Thought to Guide Your ReadingLaws increase sin—they don't change our mindset. Righteousness must be brought apart from a law.
Summary in 100 Words or LessAbraham was approved by God before he was circumcised because he trusted God. Anyone can be Abraham's descendants when they risk faith in God—with or without religion.
Adam brought sin and death to the entire world. Jesus took them away. Should we increase grace by sinning? No way! We are dead to sin and alive to God. Make Him your new Master.
The Law served a purpose but sin used it to enslave us more. This prison makes me do what I desperately do not want to do. Can no one save me? Jesus can—and does!
How Today’s Reading Contributes to the Gospel: God is Setting All Things Right
Abraham was considered righteous before he was circumcised.To further illustrate his previous assertion that those who set things right are acceptable to God regardless of their possession of the Law, Paul speaks of Abraham's circumcision. Prior to Abraham being circumcised, he was considered righteous. God's Grace covered him before he was circumcised.
Why is this important? For centuries people have claimed that baptism is a pseudo-magical act that forces God to take away our sins. There are also people who have claimed that saying a prayer has the magical ability to take away sins. The truth is that neither of these is true. Just as Abraham had his relationship set right with God before circumcision we, too, have our relationship set right when we trust in Him to set things right in our lives. There is no prayer or act that can replace that trust. Our problem is that we want to focus on the exact moment we are saved. Paul would suggest that is the wrong question. God's Grace covers us at an undisclosed time—and only He knows it. If a person is stressed over whether they are saved or not, baptism seals the relationship like a marriage ceremony. A bride and groom enter knowing they are already in a committed relationship—even if they have never met. They walk away unified in marriage but not really changed. No one enters a building single and unexpectedly winds up in a committed, married relationship. Marriages with short courtships (aside from arranged marriages) often do not work because they quickly went to the ceremony without going through the mindset shift. Unfortunately, many churches expect this to happen. We want people to walk into church with no faith in God do the magical act of baptism that saves them. Then we wonder why these people cannot last as God's Chosen People. The reason is simple—we stressed the ceremony without the prior mindset shift! Because God wants the relationship change instead of the religious act, anyone in the world can have that relationship with Him, even those outside His "religion". They, too, are spiritual descendents of Abraham.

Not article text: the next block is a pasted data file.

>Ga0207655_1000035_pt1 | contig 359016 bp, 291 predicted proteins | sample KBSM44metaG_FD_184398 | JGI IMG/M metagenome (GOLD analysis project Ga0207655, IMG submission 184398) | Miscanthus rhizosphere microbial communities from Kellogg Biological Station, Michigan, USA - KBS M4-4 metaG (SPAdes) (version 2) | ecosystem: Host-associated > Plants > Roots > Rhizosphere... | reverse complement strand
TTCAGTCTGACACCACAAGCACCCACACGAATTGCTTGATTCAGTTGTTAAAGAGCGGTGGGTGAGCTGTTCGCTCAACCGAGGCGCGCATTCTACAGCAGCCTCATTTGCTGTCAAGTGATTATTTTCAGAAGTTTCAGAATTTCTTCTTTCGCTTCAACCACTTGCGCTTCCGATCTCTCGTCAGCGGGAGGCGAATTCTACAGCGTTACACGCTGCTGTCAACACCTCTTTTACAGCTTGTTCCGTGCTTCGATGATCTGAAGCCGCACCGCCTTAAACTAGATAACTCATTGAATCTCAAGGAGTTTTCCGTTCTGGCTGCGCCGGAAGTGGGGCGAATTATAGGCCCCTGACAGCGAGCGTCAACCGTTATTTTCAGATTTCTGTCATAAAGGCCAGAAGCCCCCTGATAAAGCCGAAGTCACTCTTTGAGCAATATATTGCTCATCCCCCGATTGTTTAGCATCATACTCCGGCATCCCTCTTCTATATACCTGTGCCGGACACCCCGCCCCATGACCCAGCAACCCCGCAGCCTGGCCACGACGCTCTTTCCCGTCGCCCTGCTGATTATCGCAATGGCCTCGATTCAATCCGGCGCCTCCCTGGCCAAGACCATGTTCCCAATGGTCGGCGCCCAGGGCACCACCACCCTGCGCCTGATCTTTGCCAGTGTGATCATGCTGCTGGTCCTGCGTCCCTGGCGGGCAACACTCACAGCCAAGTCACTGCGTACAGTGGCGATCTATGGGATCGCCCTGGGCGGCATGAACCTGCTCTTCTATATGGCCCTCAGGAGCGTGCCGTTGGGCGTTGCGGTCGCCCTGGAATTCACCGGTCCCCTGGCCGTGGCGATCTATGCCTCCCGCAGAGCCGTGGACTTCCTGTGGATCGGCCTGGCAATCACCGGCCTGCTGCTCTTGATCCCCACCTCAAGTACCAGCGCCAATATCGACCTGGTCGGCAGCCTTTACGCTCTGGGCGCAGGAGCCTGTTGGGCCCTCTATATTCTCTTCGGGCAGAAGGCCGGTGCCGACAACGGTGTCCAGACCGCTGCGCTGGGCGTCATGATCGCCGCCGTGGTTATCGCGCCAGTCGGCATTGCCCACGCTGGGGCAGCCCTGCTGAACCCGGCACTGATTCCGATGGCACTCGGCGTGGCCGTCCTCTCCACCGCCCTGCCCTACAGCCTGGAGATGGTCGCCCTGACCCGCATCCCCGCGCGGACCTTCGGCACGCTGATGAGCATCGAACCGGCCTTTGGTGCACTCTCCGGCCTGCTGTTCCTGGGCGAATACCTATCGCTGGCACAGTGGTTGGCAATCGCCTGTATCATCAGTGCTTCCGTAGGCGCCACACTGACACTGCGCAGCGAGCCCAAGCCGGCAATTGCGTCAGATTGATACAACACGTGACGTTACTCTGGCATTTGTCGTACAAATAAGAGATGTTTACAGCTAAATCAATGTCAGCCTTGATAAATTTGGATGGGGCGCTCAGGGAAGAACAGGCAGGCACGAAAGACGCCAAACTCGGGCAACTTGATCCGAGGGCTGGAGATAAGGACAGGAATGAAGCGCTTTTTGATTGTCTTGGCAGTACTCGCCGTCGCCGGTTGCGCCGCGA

Jesus' sacrifice gave us freedom from both sin and the Law of Moses.Sin makes us slaves to it. Jesus came and set us free from sin. The Law makes us know the boundaries of right and wrong. The problem is that it centers our focus on the fence and we wonder what is beyond it until we jump over. That makes us feel worse since we feel awful for jumping the fence and can't figure out how to get back across. Jesus set us free from the Law's grip on our life, too. We now live in freedom! No boundaries to trip on. No fences to obsess over. Only a Light to guide our way.
Christians today have narrowed this freedom to the point we have rules stacked on top of rules (consider the many rules regarding the first day of the week). The rules, like the Law of Moses, are not evil in themselves, but they lead us to be enslaved to sin faster than if we did not have them. People in the world do not have those restrictions. We should not restrict them through our traditions in order for them to have freedom in Christ! Jesus set us free from the grip of our traditions, too!
Our freedom from sin and law does not make us sin more or live any ole way we want.The obvious objection most Christians have to the two previous points above is that if you remove the law of traditions and focus on God's Grace then people will live any way they want and no one will set things right. The objection is valid and is as old as the church itself. Paul would suggest, to return to the marriage metaphor, that a couple lives a unified life not because they are forced to by law or by threat of the community. They live unified because life goes better when they live as one. Their relationship works better when they live as one. Their outside relationships work better when they live as one. When we live as one with God, life is better. It is this promise that makes people trust in God, not the threat of punishment.
Do you use your freedom to set things right?
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